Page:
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Discussion Starter · #1 ·
Is this actually possible? Please read...

My husband and I have been together since Oct 2009. We can officially prove we have lived together in the UK since April 2010 (joint tenancy agreement) and we've been married 6 years now. We could not apply for a spouse visa immediately because I was an unemployed student under the age of 21. My husband's spouse visa expires in Sept 2017 and we'll be applying for an extension using the Category F financial requirements. We went to see an accountant today to get the required documents and he surprised us by saying he has seen people with similar circumstances to ours get ILR instead of an extension based on - length of time married and living together (more than the 5 years they actually require) and our financial situation / the fact we have both never claimed any benefits. He also recommended we go in person to apply.

Would an immigration lawyer be worth investing in to achieve ILR?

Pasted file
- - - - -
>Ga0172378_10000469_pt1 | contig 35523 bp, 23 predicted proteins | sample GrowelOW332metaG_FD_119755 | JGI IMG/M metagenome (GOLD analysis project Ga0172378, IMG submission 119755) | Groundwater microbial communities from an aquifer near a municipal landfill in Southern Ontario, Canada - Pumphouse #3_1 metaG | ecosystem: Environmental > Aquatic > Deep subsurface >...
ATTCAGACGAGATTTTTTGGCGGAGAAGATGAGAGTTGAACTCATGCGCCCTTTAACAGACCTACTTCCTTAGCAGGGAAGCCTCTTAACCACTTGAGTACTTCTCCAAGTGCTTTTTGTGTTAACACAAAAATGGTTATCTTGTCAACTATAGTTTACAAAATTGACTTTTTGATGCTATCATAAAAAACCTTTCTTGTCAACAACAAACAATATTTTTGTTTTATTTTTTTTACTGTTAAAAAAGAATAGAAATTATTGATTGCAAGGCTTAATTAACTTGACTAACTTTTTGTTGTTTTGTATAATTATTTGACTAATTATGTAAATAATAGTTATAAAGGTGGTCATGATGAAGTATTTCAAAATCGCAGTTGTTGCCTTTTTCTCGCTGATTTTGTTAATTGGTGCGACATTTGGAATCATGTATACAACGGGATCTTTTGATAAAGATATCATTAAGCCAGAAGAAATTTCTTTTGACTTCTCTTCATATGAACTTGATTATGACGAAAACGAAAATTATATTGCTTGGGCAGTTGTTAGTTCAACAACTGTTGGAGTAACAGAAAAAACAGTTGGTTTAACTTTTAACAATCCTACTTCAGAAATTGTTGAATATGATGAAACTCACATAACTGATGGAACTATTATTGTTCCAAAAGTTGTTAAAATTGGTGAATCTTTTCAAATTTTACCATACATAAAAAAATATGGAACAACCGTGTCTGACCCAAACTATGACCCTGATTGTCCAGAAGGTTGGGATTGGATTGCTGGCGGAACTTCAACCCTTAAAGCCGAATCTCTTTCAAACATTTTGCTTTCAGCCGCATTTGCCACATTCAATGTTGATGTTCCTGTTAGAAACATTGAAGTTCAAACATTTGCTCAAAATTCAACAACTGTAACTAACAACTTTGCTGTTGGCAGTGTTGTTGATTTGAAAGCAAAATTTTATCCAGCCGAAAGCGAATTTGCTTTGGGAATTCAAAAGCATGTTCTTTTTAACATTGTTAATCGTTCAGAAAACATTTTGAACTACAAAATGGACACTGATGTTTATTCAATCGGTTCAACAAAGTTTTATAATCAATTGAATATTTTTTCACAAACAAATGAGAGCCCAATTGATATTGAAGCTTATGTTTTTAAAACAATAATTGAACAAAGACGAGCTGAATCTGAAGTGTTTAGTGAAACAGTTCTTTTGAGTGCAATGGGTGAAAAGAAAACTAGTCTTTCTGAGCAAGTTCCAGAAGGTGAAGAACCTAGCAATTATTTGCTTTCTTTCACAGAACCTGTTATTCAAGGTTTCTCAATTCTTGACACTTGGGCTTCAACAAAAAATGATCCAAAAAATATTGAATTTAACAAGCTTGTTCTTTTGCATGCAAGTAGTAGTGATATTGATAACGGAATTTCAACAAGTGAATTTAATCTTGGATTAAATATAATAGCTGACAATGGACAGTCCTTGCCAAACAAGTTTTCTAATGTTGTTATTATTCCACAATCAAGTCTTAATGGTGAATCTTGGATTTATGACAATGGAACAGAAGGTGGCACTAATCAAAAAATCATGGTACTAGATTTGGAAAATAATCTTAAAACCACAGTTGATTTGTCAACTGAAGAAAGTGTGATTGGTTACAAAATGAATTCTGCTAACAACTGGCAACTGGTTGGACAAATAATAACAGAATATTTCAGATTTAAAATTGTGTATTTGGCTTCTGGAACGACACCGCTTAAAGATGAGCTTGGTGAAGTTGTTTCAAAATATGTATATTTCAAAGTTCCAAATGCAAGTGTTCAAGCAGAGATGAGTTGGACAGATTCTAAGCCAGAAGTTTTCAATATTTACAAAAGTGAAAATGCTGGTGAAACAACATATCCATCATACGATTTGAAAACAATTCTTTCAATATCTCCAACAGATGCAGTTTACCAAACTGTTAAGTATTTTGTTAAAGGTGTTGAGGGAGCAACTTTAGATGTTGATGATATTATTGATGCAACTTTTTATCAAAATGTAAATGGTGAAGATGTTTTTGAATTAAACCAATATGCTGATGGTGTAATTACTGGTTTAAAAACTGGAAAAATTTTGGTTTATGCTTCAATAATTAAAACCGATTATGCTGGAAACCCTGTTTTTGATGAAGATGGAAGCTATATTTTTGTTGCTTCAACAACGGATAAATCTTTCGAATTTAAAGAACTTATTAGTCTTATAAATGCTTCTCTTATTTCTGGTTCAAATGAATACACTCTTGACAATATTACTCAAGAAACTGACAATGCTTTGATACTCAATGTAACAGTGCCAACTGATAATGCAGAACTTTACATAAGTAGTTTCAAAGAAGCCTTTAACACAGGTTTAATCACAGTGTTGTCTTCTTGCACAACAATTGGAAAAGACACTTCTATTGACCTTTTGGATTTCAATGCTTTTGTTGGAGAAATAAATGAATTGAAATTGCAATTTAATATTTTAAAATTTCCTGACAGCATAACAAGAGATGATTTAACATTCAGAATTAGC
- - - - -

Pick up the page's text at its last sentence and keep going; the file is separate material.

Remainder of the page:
Any advice / info will be much appreciated.
 

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The answer is no. In order to be eligible for ILR, your husband needs to be under the 5-year family route (i.e. spouse visa) for 5 years and living most of that time with you in UK. Prior to July 2012, you only needed to be on visa for 2 years before eligible for ILR, but that changed on 9th July 2012 when 5-year route came in. Any time prior to getting spouse visa isn't taken into account, even if he was on another visa. On getting spouse visa, the 5-year clock was re-set.
 

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Discussion Starter · #4 ·
That's what I thought, Joppa. Very annoying.

West - oh trust me, I know but it was impossible because I wasn't 21. I had no idea the law was changing in 2012; I was in my final year of University and was very busy. We said we'd carry on as normal until I graduated and was 21. I graduated July 12th 2012, the law changed July 9th :( I've cried so many tears over it and even had to "lose" my husband for 3 months. I never thought falling in love with my soul mate would make my life so difficult, cost so much money and waste so many years of our young lives. It's bullsh*t that EU citizens who have no connection to any person in the UK can just waltz in here and do whatever they like but my own husband has ZERO rights. As a UK Citizen since birth I think it's a disgrace that my own government has treated me like this all because I fell in love with someone at University.